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There is a misconception that Africa still has everything to build — and not only when it comes to fashion. For every year of the past decade, we have heard that Africa has been “rising.” This is a narrative that implies we are finally waking up from the dead. On the contrary, we have been very much awake.

Our fashion pioneers have been hard at work, paving the way for the next step. All we have to do now is put it all together in a cohesive and consistent way. African fashion needs structural adjustments and changes in order to assemble a sustainable industry within the continent, and be armed to compete on the global market.

There are five essential pillars on our agenda.

Pan-African fashion council

African fashion needs a pan-African fashion council to further its growth — integrating existing national councils and inspiring the creation of new ones. With over a dozen independent “African” fashion weeks on and off the continent — and sometimes two to three separate fashion weeks per country — there is a lot of clutter and therefore little visibility. All too often, the execution is poor and the schedules are rarely confirmed six months prior to the event.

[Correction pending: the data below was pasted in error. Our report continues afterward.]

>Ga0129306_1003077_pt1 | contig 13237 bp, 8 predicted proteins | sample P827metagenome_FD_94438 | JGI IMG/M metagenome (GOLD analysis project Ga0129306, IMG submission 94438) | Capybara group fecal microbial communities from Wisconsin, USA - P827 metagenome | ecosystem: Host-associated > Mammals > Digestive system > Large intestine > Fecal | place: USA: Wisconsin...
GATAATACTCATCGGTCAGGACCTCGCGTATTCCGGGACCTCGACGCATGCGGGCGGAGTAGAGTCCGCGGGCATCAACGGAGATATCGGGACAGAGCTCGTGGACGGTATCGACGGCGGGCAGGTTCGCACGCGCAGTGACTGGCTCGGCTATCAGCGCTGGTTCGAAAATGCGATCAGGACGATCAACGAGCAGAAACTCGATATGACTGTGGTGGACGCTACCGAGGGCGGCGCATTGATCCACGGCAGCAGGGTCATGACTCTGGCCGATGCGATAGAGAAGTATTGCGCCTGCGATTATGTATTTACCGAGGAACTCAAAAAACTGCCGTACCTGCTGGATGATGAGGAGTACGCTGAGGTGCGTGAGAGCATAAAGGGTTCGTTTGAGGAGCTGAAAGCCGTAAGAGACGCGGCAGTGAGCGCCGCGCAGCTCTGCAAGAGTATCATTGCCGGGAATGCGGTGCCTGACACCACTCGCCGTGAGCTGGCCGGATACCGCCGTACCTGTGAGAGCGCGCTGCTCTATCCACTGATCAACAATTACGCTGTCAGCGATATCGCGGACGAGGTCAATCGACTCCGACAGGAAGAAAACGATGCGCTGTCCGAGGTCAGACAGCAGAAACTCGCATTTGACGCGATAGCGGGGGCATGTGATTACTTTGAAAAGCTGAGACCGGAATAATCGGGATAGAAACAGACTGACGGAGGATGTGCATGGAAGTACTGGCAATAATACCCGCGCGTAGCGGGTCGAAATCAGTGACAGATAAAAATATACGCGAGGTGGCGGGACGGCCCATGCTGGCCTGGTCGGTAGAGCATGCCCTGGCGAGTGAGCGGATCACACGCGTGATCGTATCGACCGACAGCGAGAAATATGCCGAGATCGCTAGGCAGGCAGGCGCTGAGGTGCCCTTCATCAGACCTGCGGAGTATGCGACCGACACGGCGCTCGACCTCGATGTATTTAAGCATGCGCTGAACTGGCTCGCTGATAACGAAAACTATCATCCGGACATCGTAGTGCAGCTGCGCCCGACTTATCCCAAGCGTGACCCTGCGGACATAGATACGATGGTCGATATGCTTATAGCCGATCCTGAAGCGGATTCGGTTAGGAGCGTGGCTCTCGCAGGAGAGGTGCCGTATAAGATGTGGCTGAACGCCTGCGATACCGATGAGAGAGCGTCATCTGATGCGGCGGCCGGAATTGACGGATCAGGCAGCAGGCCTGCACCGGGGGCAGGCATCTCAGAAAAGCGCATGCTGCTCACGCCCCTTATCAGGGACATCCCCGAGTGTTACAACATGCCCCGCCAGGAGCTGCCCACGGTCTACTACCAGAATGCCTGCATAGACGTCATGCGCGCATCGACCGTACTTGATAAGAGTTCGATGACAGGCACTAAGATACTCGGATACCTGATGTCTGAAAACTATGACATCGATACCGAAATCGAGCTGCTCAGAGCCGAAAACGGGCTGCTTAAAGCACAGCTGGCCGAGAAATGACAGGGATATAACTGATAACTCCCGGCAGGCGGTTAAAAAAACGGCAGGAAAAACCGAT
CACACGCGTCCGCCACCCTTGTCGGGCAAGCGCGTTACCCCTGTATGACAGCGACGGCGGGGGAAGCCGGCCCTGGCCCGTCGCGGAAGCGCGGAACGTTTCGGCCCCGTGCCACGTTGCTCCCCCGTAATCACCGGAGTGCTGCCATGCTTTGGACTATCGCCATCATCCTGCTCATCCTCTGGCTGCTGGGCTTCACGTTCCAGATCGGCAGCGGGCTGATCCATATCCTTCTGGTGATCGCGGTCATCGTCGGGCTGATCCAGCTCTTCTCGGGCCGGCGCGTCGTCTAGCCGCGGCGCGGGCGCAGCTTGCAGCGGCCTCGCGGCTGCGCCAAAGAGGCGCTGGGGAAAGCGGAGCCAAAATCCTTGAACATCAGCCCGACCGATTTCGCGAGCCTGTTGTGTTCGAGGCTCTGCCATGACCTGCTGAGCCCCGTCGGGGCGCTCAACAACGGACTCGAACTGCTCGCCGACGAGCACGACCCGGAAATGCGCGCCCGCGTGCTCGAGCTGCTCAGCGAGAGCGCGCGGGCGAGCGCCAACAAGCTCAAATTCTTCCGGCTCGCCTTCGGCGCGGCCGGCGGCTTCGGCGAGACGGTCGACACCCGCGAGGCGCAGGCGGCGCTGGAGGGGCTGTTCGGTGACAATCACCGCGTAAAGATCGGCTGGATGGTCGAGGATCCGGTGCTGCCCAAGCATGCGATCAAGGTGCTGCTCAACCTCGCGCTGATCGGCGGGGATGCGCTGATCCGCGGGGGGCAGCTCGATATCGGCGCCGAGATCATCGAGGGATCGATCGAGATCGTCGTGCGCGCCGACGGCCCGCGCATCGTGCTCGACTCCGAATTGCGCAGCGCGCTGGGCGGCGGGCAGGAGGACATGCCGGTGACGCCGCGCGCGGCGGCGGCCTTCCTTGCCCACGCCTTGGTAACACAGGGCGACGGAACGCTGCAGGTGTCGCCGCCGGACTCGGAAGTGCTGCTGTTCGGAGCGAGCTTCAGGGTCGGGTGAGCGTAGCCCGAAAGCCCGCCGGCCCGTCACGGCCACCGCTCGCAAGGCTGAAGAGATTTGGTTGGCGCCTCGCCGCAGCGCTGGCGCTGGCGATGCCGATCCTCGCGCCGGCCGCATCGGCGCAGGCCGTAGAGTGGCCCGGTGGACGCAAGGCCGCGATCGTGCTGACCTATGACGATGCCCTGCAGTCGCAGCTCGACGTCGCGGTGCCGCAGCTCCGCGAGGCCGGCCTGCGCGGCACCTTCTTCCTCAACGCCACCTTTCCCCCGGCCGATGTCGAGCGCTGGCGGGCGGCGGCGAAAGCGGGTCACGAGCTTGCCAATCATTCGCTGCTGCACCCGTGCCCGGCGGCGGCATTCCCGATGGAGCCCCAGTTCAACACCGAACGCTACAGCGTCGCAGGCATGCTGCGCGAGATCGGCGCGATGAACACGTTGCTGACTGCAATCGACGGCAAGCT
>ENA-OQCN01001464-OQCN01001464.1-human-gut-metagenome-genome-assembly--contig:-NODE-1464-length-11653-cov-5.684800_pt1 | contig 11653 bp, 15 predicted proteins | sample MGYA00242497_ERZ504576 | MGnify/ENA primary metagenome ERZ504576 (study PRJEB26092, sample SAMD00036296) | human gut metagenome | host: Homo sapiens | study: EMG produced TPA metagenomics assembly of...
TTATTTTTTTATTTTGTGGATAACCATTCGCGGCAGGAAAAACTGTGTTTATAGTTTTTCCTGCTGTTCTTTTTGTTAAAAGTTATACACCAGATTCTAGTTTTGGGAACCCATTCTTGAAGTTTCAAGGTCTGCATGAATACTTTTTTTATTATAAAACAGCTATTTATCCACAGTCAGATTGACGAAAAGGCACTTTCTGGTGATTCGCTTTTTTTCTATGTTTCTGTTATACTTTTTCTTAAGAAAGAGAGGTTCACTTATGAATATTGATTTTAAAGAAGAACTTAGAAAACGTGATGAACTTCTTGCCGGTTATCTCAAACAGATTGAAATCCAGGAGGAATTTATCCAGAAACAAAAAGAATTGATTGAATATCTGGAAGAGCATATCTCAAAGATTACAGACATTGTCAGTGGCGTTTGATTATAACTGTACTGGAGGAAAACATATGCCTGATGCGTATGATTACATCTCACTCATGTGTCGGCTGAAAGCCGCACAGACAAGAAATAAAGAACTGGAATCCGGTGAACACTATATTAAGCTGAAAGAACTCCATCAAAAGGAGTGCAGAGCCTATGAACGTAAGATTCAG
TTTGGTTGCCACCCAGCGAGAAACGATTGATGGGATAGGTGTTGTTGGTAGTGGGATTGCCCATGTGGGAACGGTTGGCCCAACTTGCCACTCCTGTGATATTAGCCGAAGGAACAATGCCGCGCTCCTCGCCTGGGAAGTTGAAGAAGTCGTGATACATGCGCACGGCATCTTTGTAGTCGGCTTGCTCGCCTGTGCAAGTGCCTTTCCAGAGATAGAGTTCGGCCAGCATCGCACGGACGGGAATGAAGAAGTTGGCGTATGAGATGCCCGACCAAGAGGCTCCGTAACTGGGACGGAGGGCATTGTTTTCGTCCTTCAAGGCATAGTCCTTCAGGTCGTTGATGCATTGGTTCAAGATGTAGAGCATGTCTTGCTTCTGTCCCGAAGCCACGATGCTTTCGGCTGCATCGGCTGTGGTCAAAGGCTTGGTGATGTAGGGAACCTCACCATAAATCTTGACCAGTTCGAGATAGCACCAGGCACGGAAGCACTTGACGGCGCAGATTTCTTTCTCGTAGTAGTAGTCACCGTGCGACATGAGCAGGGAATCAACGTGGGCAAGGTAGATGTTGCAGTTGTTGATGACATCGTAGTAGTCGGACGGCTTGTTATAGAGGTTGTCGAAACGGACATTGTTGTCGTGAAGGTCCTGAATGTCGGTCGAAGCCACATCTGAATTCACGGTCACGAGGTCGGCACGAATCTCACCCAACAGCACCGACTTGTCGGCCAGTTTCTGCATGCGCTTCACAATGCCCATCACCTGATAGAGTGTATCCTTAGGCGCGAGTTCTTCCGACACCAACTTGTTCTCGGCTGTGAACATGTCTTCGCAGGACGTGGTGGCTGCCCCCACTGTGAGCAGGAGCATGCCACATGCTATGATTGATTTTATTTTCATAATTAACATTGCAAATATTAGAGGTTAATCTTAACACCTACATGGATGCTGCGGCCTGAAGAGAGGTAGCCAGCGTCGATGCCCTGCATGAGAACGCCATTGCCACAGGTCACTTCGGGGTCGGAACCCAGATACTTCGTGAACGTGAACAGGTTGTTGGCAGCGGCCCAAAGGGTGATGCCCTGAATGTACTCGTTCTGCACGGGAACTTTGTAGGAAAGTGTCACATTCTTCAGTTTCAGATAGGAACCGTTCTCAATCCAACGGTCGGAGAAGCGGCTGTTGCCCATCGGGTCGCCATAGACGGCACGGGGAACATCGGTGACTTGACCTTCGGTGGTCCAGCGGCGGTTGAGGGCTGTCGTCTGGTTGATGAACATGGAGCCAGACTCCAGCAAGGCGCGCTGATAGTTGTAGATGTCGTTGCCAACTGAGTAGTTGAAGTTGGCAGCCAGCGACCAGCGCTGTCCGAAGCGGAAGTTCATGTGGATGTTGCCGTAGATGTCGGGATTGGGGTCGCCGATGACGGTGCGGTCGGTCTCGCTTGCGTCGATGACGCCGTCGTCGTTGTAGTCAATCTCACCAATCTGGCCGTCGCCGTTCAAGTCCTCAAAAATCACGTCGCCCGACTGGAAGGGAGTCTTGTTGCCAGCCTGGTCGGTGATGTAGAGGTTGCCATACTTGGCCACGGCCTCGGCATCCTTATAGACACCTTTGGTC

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And, indeed, because designers lack resources and a clear framework, some do not become affiliated with one particular council or calendar. This means they often end up wandering from one event to another to gain maximum exposure, instead of truly investing their energy in building their business around one key fashion week and its affiliated market.

In the short-term, there is a need to cut through the noise using tools like an agreed annual calendar, which would avoid constant overlaps and confusion and, most importantly, allow international press, buyers, designers and sponsors to schedule properly. Lagos Fashion and Design Week, AFI’s Johannesburg Fashion Week and Dakar Fashion Week are leading the way, but would clearly benefit from such a calendar.

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More training for African designers

In top institutions like the LISOF School of Fashion in Johannesburg, Vogue Style School of Fashion and Design in Ghana and the Ethiopian Institute of Textile and Fashion Technology, existing training programs must be strengthened. Governments need to push the implementation of fashion programs in local universities.

In most African countries, unemployment rates are often over 20 percent (and even higher when it comes to youth unemployment). Practical and short-term training programs could put a massive amount of young Africans to work in the next few years.

It should be noted that NGOs and fashion organisations — like the ITC Ethical Fashion Initiative, AFI’s Fastrack and Next Gen, and the LFDW Fashion Focus — are already creating training and job opportunities across the continent.

Ultimately, to build a strong industry, we need to debunk the idea that fashion design is not a full-time job. This message can be conveyed to the masses through education.

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